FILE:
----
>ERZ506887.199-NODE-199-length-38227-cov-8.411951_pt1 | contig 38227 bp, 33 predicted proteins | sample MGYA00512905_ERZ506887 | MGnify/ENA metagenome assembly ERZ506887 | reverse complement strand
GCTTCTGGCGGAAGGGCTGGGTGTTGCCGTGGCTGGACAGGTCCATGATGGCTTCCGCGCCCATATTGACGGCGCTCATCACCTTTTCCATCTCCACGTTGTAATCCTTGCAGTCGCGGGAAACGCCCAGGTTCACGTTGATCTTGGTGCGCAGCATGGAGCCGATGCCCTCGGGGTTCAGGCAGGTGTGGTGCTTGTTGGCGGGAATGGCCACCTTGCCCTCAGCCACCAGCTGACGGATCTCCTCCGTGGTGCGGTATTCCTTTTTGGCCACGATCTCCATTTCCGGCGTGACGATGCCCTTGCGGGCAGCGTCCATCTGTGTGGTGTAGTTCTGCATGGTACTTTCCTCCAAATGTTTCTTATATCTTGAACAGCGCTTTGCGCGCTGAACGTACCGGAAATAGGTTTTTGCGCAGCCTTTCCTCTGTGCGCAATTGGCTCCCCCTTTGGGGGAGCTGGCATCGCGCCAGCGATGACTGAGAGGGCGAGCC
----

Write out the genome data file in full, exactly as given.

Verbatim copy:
>ERZ506887.199-NODE-199-length-38227-cov-8.411951_pt1 | contig 38227 bp, 33 predicted proteins | sample MGYA00512905_ERZ506887 | MGnify/ENA metagenome assembly ERZ506887 | reverse complement strand
GCTTCTGGCGGAAGGGCTGGGTGTTGCCGTGGCTGGACAGGTCCATGATGGCTTCCGCGCCCATATTGACGGCGCTCATCACCTTTTCCATCTCCACGTTGTAATCCTTGCAGTCGCGGGAAACGCCCAGGTTCACGTTGATCTTGGTGCGCAGCATGGAGCCGATGCCCTCGGGGTTCAGGCAGGTGTGGTGCTTGTTGGCGGGAATGGCCACCTTGCCCTCAGCCACCAGCTGACGGATCTCCTCCGTGGTGCGGTATTCCTTTTTGGCCACGATCTCCATTTCCGGCGTGACGATGCCCTTGCGGGCAGCGTCCATCTGTGTGGTGTAGTTCTGCATGGTACTTTCCTCCAAATGTTTCTTATATCTTGAACAGCGCTTTGCGCGCTGAACGTACCGGAAATAGGTTTTTGCGCAGCCTTTCCTCTGTGCGCAATTGGCTCCCCCTTTGGGGGAGCTGGCATCGCGCCAGCGATGACTGAGAGGGCGAGCC